In 2019, the DSA Convention took up the legitimate desire to solidarize with the popular struggles across the Americas through the passage of Resolution #4: Building the DSA International Committee. It was resolved that the DSA International Committee (IC) would “prioritize establishing relations with socialist and working class organizations in Mexico, Puerto Rico, Canada, Brazil, the Caribbean, and Latin America broadly, especially organizations with a genuinely mass character.” In contrast to “relations with socialist and working class organizations” (plural), at this year’s convention, the IC aims to narrow the precedent set in 2019 by resolving to: send election observer delegations to countries in the Americas; develop exchange programs with “mass parties” in other countries; continue to build relationships with “mass parties” in Latin America, develop dual membership with these parties and DSA; [and] apply for membership into the São Paulo Forum.

2013 housing march in São Paulo, Brazil organized by the Movimento dos Trabalhadores Sem Teto; Photo by Agência Brasil.

The 2019 DSA convention resolution was furthering the trajectory of rebirth and opening up of the organization that started two years prior. Thus, in 2017, DSA members transformed the organization’s historic approach to international work after the explosion of membership in 2016. The convention voted to end the long-standing affiliation with the Socialist International (SI), which had previously tied the group to a section of reformist and moribund political parties internationally. That proposal was passed in the spirit of opening up the organization to build more meaningful relationships and carry out international work in a new way. The resolution asserted a desire to grow and develop collaboration with organizations not tainted by ties to parties that adopted a neoliberal, austerity model that rejected anti-capitalist demands.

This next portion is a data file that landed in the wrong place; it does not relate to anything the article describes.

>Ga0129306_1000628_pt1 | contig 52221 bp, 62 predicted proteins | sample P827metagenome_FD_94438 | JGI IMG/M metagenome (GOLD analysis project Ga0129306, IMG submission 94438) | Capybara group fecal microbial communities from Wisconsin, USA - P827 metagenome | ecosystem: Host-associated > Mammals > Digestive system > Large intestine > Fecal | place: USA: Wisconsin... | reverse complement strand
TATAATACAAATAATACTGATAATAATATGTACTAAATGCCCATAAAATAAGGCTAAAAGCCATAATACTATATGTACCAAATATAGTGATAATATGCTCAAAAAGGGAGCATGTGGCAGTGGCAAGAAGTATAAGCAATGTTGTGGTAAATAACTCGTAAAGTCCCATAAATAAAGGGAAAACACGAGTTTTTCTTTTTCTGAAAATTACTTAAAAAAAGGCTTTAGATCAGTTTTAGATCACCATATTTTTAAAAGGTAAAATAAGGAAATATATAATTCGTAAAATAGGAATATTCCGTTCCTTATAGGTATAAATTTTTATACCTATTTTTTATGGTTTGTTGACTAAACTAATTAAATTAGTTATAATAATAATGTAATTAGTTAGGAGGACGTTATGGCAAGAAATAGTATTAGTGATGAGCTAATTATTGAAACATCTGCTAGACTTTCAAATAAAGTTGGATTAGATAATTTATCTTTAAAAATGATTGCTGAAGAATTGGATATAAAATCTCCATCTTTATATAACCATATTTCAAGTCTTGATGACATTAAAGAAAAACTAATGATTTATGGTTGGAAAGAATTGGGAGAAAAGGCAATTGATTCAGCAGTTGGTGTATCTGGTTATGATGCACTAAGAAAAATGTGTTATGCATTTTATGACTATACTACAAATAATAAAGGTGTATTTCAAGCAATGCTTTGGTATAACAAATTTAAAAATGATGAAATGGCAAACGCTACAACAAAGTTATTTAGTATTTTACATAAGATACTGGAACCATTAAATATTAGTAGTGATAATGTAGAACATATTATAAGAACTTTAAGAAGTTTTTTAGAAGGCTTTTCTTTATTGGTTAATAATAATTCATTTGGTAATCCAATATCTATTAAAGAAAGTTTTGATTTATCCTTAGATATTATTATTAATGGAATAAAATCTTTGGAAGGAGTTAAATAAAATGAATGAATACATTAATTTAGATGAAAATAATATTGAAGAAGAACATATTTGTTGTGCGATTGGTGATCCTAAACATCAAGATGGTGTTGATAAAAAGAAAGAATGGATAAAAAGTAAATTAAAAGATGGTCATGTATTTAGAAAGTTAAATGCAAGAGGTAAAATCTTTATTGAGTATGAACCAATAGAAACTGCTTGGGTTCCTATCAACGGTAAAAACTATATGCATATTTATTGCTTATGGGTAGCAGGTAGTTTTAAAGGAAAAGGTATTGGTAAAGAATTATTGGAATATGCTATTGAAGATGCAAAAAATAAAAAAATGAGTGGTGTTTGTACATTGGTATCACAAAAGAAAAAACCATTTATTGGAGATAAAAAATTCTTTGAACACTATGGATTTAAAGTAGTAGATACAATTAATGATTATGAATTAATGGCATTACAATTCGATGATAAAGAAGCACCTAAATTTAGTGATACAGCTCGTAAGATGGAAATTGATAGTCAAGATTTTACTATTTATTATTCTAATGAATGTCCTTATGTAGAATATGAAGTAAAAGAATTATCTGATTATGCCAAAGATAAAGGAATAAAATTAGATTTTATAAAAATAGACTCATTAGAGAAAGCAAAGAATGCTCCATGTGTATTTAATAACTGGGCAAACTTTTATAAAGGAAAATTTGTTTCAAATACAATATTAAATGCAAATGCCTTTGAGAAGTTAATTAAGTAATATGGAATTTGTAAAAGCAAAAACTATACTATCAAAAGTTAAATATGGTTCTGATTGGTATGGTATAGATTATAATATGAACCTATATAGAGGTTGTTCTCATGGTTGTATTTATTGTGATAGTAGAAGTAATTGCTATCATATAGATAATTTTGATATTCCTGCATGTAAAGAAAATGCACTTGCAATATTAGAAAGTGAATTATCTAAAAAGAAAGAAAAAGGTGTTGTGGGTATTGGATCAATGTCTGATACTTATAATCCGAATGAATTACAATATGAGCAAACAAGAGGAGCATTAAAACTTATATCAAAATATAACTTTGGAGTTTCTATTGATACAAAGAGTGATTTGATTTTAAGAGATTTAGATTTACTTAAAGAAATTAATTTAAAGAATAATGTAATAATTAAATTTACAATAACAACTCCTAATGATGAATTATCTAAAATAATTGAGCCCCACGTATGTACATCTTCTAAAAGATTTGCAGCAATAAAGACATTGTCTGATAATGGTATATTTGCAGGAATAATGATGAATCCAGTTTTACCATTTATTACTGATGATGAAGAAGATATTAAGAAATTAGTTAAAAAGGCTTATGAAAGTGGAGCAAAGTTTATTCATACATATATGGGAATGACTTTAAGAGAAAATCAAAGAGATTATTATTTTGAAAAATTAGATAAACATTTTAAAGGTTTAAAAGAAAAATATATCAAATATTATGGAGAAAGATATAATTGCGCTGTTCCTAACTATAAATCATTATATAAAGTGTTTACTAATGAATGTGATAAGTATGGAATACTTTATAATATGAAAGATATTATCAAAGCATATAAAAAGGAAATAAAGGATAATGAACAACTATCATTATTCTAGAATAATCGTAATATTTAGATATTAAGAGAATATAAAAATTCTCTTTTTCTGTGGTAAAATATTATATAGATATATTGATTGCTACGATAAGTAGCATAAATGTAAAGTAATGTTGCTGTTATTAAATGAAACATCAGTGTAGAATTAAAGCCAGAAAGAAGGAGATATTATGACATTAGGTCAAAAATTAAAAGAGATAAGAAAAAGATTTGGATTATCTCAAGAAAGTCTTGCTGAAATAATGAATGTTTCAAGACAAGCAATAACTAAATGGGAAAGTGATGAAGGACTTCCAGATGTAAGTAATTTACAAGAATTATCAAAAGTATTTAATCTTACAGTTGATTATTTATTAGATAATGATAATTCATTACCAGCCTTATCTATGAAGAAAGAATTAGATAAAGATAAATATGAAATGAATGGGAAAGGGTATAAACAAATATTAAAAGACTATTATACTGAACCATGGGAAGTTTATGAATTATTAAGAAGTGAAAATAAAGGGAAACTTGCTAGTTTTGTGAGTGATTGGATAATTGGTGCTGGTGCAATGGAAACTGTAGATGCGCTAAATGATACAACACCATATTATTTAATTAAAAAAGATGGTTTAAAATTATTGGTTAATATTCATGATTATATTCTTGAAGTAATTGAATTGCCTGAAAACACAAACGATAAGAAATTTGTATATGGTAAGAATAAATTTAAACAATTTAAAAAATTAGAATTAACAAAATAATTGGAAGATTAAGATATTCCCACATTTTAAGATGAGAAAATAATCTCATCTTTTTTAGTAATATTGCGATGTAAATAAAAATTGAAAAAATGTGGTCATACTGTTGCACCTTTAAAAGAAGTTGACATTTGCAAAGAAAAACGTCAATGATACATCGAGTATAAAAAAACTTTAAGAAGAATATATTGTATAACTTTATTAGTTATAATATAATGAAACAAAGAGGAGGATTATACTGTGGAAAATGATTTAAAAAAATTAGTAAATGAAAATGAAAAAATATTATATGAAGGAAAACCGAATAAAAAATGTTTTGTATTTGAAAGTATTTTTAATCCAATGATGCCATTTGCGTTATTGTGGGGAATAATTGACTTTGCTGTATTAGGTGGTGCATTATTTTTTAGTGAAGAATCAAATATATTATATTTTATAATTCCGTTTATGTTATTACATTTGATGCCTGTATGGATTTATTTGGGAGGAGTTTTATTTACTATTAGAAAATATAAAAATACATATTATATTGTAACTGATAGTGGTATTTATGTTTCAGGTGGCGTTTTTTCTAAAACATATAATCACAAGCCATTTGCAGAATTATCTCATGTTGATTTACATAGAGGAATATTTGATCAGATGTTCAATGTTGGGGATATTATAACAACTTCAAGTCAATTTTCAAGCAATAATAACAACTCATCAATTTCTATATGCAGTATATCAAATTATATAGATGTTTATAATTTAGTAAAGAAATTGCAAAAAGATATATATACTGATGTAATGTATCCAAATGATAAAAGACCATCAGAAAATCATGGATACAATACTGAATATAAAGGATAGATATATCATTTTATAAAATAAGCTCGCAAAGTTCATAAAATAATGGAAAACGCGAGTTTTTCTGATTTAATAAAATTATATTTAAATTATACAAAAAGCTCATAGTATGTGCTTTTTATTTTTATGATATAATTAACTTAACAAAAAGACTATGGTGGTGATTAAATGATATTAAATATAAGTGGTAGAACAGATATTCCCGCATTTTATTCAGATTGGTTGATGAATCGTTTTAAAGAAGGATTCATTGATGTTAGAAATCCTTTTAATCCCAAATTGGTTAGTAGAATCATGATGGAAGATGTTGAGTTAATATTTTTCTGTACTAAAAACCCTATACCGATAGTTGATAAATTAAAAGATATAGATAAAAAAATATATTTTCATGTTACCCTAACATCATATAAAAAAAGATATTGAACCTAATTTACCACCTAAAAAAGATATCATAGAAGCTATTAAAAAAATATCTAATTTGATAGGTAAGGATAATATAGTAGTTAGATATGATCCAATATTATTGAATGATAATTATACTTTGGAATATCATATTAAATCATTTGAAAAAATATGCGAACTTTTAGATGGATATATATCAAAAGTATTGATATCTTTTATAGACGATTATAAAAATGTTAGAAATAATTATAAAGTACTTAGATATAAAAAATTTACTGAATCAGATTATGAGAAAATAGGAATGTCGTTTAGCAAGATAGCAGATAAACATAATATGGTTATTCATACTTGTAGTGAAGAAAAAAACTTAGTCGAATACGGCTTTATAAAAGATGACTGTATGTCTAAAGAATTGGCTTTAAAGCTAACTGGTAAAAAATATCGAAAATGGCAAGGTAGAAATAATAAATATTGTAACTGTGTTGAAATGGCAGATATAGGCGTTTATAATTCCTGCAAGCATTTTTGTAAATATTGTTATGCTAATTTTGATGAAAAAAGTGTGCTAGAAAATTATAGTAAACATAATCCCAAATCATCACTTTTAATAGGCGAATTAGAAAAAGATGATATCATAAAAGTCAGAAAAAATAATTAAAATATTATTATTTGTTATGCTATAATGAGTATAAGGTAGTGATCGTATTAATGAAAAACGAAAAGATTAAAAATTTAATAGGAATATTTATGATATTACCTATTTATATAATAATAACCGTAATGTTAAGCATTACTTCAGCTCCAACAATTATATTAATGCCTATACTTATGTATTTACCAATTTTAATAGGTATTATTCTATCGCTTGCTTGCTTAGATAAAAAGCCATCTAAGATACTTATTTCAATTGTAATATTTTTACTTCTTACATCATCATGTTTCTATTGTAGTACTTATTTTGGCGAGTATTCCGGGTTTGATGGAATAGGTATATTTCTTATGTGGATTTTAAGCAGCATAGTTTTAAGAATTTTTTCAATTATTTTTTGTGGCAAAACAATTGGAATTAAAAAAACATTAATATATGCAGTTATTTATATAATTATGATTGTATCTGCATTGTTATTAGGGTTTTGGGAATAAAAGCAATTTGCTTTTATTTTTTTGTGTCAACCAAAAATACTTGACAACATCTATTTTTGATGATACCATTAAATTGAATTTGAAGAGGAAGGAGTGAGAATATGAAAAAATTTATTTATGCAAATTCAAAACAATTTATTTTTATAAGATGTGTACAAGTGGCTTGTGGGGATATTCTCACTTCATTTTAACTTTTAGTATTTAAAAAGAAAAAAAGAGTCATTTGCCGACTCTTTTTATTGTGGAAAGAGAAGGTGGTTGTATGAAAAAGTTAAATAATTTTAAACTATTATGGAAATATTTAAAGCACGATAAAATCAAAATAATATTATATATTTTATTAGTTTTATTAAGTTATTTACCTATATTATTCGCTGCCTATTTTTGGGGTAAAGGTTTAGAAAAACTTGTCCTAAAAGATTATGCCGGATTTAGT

2021 feels different. There is a decline in participation and the moment has shifted since the hope of a Sanders’ campaign faded into the reality of a Biden administration future. In the absence of an honest discussion about the crossroads we face, the main organized forces in the organization seem to agree on the continued prioritization of an electoral orientation that sees winning electoral victories as the main marker of progress for socialists. The conversation about how much to continue developing independently as an organization around a more radical strategy is far less present than it was in 2019. It is in this context that Resolution #14 would move in the direction of tying us, at best, to left reform governments in Latin America.

In 2019, the convention set out to develop relations with “socialist and working class organizations.” It contemplated relations with a wide variety of groups and movements. The 2021 resolution much more clearly defines the priorities as being about building affiliations with existing states. This massively undercuts the broad array of forces that DSA set out to collaborate with and learn from since leaving the SI in 2017. Here are just a tiny number of examples, from just a few countries, of socialist and working class organizations that we should be talking to, and organizing with, and who are not “mass parties”: Campaña #LiberenALosTrabajadoresPresos (Venezuela); Campaña National por el Derecho al Aborto (Argentina); Coordinadora Feminista 8M (Chile); Frente de Izquierda y Trabajadores Unidad (Argentina);  Lista del Pueblo (Chile); Marea Socialista (Venezuela);  Movimento dos Trabalhadores Sem Teto (Brazil); Coordinadora Universitaria por la Justicia y la Democracia Nicaragua (Nicaragua); Partido Comunista de Venezuela/ Alternativa Popular Revolucionaira (Venezuela); Partido Socialismo y Libertad (Venezuela); Partido Socialismo e Liberdade (PSOL) (Brazil).